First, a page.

Week 6 Strategic Integration of Positive Social Change Discussion

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Business Finance


Within the world of strategic business planning, positive social change can often be lost or diminished to the point of minimal effectiveness. However, it is possible to achieve a solid balance of effective and responsible business planning if given the right tools and opportunities. Professionals who consider the importance of business ethics alongside positive social change can create a successful and accountable organization.

This week, you will analyze the risks and benefits of incorporating positive social change into an organization’s strategic planning process. You will also evaluate business ethics from a perspective focused on promoting positive social change.

Learning Objectives

Independent scholars will:
  • Analyze risks and benefits of integrating positive social change into organizational strategic planning
  • Evaluate business ethics within the context of positive social change
  • Learning Resources

    Note: To access this week’s required library resources, please click on the link to the Course Readings List, found in the Course Materials section of your Syllabus.

    Required Readings

    Dyer, J. H., Godfrey, P., Jensen, R., & Bryce, D. (2016). Strategic management: Concepts and tools for creating real world strategy. Hoboken, NJ: John Wiley & Sons.
    • Review Chapter 13: “Corporate Governance and Ethics” (pp. 256–273)
    • Case 13: “Corporate Governance and Ethics: A Series of Decisions” (pp. C-119–C-120)

      Discussion: Strategic Impact of Positive Social Change Initiatives

      Not all initiatives for promoting positive social change are successful, but these represent an opportunity to not only learn from one specific context, but also to shed light on a wider understanding of strategic planning. When larger corporations such as Starbucks have an initiative that fails, they can treat it like a learning opportunity for both the next initiative and their overall business strategies. Smaller companies, on the other hand, may be impacted in a more significant way.To prepare for this Discussion, review the video case study featuring Walden alumnus Eric Barton and his organization, Business Owners Benefits Association (BOBA), and consider the potential benefits and risks of incorporating a social change mission into business strategy. Be sure to utilize the Walden Library to identify scholarly examples of both successful and unsuccessful instances of social change integration.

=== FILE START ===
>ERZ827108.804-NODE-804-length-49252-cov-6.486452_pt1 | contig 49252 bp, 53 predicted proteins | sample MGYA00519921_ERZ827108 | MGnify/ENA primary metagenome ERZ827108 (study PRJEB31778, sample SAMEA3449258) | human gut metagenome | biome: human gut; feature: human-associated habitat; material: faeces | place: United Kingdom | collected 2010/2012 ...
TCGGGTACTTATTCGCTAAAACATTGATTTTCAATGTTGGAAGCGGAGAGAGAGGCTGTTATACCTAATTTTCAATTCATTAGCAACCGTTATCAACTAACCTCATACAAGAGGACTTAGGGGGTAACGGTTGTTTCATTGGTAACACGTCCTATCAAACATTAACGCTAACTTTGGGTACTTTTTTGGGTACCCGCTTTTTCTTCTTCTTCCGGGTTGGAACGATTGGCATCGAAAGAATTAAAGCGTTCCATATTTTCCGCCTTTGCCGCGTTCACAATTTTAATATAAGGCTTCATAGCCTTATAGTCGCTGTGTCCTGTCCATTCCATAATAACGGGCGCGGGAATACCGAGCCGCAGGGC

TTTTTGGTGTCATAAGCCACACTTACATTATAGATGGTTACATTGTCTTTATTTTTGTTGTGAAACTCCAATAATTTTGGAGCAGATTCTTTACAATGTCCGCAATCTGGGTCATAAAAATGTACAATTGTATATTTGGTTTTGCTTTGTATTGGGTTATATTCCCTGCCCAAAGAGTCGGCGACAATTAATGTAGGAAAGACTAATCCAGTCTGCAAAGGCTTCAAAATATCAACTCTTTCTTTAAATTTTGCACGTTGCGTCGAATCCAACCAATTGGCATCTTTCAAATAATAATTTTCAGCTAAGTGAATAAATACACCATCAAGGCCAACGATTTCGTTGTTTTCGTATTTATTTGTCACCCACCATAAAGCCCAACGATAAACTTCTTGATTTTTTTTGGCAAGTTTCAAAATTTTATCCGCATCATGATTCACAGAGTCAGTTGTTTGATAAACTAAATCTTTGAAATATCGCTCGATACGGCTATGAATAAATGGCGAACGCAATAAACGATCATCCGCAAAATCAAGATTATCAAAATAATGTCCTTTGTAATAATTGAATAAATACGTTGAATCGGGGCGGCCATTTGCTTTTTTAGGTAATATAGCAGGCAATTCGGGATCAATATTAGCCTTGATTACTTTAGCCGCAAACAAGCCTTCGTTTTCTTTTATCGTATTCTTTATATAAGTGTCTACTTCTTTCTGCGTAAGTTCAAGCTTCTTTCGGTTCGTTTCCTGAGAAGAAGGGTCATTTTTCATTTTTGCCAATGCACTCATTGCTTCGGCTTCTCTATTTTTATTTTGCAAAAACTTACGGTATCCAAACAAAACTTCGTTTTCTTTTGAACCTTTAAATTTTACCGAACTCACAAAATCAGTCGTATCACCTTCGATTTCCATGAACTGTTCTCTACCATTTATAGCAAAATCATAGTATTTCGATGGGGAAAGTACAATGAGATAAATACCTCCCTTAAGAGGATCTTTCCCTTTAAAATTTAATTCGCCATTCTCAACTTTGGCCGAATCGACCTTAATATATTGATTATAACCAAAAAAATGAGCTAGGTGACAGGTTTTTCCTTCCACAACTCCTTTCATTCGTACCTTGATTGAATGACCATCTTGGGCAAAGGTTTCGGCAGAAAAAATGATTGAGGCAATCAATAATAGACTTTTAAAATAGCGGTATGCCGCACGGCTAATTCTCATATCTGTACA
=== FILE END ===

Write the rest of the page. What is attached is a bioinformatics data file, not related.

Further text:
By Day 3

      Post an analysis of the risks and benefits of integrating a positive social change mission into organizational strategic planning. Your analysis should include the following:
      • What are the benefits for organizations considering integrating positive social change into their business strategy?
      • What are the potential risks for organizations considering integrating business strategies with an emphasis on positive social change?
      • Provide a real-world example of an organization that experienced an unsuccessful implementation of a positive social change initiative. As an independent scholar and global change agent, explain what the organization might have done differently, including planning or executing strategies to improve marketplace or cultural impacts.
      Be sure to support your work with a minimum of two specific citations from this week’s Learning Resources and at least one additional scholarly source.Refer to the Week 6 Discussion Rubric for specific grading elements and criteria. Your Instructor will use this rubric to assess your work.

Unformatted Attachment Preview